On Gaming Daughters and Life-Knitting

My five-and-a-half year old daughter rocks the house. She's smart and creative. She writes and illustrates stories on her own. She's learning the piano and taking gymnastics. And she loves games.

Her favorite game lately is Forbidden Island. She plays with everyone she can. I think she's only lost one or two games in about a dozen plays on Novice, so I think that encourages her to play more. There's something tremendously satisfying about getting all the treasures and escaping before the island completely sinks.

It kills me that I feel like I can't game with her more often.

Last night I tried an experiment. I didn't turn on my laptop at home. I wrote email with my phone, but I didn't get sucked into the trap of checking Twitter and G+ and Facebook simply because those browser tabs were loaded anyway and it would just take a minute. I had some time to disconnect and reattach with my home.

Then we decided to play Once Upon A Time when bedtime came around. We made up a main character and gave her a problem to overcome. It was all free-form, asking questions and making up answers. I connected with my daughter through the medium of the story in a way that's difficult in today's "need to get everything done right now" world.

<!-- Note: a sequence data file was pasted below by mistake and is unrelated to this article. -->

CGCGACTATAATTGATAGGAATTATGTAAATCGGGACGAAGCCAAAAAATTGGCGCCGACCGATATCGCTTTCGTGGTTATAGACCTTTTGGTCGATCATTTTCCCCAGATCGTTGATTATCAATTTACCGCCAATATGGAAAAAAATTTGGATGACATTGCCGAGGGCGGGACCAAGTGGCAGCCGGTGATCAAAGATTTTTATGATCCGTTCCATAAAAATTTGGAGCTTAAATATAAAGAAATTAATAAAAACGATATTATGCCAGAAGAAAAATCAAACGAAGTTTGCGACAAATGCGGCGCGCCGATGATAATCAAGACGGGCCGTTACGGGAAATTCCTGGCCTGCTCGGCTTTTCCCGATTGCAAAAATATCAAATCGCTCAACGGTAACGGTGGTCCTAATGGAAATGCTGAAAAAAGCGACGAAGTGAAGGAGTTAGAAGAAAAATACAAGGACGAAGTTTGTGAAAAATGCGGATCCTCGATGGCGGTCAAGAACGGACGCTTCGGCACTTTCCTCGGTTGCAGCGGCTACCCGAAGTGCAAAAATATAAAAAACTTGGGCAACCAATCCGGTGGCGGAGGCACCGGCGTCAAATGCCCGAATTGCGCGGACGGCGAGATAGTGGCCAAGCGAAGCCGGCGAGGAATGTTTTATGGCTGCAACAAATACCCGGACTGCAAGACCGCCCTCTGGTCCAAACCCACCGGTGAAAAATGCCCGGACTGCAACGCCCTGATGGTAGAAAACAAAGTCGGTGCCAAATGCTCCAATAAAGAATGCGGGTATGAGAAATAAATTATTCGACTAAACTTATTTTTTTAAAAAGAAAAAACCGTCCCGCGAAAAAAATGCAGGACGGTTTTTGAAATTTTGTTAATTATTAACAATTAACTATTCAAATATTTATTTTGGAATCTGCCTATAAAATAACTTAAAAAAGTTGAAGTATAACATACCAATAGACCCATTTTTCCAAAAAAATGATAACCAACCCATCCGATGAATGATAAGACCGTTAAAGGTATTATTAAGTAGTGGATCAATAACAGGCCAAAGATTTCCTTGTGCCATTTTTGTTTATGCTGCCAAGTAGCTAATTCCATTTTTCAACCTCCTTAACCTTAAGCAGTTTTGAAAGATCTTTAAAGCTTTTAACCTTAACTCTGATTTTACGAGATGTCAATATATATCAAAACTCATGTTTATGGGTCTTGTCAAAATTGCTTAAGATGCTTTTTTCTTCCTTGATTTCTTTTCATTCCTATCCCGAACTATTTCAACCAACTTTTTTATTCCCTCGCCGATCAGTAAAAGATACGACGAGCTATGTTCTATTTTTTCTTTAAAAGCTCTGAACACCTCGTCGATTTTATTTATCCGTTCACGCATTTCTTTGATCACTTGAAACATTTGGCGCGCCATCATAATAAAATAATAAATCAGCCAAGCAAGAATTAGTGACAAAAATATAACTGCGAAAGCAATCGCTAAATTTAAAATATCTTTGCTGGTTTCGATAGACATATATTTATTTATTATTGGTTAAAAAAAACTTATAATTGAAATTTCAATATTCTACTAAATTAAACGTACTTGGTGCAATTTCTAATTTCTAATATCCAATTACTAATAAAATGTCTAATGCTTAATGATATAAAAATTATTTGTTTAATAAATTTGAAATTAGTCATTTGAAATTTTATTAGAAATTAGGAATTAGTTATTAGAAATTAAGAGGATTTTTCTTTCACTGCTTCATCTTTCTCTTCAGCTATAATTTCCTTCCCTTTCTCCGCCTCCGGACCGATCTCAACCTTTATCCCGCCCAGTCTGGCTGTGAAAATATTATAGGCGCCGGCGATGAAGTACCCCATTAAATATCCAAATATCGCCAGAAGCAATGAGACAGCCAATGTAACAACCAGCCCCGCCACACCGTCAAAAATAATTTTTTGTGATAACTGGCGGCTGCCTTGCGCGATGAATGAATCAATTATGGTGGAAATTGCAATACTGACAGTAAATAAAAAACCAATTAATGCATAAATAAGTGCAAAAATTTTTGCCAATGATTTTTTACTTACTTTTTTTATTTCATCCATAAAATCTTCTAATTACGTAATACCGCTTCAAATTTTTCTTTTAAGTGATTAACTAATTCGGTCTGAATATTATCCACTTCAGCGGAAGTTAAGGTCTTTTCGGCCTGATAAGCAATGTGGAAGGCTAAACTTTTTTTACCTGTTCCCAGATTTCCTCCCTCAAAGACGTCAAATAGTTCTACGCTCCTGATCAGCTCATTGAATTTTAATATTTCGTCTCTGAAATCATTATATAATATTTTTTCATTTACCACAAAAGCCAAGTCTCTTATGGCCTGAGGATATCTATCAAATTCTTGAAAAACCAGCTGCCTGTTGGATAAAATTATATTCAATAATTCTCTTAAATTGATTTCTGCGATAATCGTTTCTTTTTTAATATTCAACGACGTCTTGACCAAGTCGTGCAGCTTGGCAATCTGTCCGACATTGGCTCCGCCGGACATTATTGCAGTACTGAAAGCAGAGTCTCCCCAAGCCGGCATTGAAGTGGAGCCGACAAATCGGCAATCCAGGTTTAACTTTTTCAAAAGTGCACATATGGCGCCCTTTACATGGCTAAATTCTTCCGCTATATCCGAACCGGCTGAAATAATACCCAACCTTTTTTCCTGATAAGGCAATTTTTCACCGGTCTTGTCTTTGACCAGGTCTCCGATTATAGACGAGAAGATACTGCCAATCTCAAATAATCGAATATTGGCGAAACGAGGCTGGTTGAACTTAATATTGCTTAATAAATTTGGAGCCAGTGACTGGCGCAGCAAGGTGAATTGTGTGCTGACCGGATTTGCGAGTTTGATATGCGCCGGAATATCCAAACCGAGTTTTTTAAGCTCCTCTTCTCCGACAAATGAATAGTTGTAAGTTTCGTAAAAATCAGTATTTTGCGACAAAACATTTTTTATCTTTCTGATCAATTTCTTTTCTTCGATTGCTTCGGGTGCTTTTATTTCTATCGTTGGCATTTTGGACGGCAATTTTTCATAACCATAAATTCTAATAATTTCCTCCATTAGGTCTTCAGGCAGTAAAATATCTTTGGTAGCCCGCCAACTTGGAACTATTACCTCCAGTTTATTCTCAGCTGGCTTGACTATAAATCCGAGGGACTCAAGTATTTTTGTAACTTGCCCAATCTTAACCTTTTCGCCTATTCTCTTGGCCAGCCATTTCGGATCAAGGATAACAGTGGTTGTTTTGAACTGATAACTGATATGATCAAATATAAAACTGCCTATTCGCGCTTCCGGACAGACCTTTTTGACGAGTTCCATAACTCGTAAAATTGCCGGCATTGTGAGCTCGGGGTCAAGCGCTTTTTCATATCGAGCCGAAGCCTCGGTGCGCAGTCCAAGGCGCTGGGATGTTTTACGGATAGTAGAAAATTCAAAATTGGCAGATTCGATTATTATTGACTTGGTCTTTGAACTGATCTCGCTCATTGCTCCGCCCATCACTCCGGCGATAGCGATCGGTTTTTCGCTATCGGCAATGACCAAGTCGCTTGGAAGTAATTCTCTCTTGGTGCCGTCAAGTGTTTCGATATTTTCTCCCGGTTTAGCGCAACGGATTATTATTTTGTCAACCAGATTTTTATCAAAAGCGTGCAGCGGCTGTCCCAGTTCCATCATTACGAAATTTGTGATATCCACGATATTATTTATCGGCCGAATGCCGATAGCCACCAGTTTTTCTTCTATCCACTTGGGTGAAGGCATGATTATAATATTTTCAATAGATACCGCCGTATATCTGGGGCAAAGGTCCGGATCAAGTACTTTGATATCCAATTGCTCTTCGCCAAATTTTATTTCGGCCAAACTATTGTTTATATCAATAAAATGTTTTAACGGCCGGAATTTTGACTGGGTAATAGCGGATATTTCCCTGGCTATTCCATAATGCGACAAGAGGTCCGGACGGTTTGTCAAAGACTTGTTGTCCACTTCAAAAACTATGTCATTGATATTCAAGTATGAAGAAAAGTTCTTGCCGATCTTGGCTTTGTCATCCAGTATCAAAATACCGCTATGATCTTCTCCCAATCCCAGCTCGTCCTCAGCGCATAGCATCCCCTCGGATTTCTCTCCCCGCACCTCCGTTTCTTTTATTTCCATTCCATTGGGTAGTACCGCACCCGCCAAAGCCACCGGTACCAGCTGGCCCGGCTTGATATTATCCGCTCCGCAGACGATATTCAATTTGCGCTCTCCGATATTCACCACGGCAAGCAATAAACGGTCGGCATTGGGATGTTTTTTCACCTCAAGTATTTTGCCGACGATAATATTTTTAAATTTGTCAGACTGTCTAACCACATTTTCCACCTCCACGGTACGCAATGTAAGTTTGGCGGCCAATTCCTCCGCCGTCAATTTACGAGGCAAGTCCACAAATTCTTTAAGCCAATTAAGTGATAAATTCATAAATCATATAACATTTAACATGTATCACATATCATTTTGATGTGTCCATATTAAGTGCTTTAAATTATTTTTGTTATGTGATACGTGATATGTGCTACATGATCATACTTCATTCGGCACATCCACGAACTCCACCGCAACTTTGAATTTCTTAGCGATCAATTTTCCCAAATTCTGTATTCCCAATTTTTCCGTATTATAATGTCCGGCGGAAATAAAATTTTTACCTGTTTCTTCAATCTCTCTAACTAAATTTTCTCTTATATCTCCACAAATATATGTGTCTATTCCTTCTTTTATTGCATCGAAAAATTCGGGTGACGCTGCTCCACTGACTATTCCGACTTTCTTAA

Last night, the Princess of the Kingdom of Flowers didn't have a place to live because her parents moved to Japan, a 3-day journey, and the enchanted castle broke down. She asked everyone to help her, but nobody had any place for her to stay. Then she talked to the owner of a hotel, and he gave the Princess the last room on the 100th floor of the 2000-story hotel. Next episode, the Princess will lose a bracelet and we'll figure out how she resolves that issue.

We have a new game to play, a new tradition. We both have something to look forward to at bedtime now. The story doesn't have to be deep, or complex, or even sensical. It just needs to be told. And in the telling, we make memories. And memories tie us together in tiny touchpoints of awesome.

When we game, we knit our lives together with yarn spun of pure creativity. That's real-world magic. You can keep your fireballs and strength buffs. Give me a good game and good people to share it with, and I'll knit memories to keep with me for the rest of my days.

So thank you to everyone I've ever shared a table with. And here's hoping we can all share many more games before time realizes we're not immortal.

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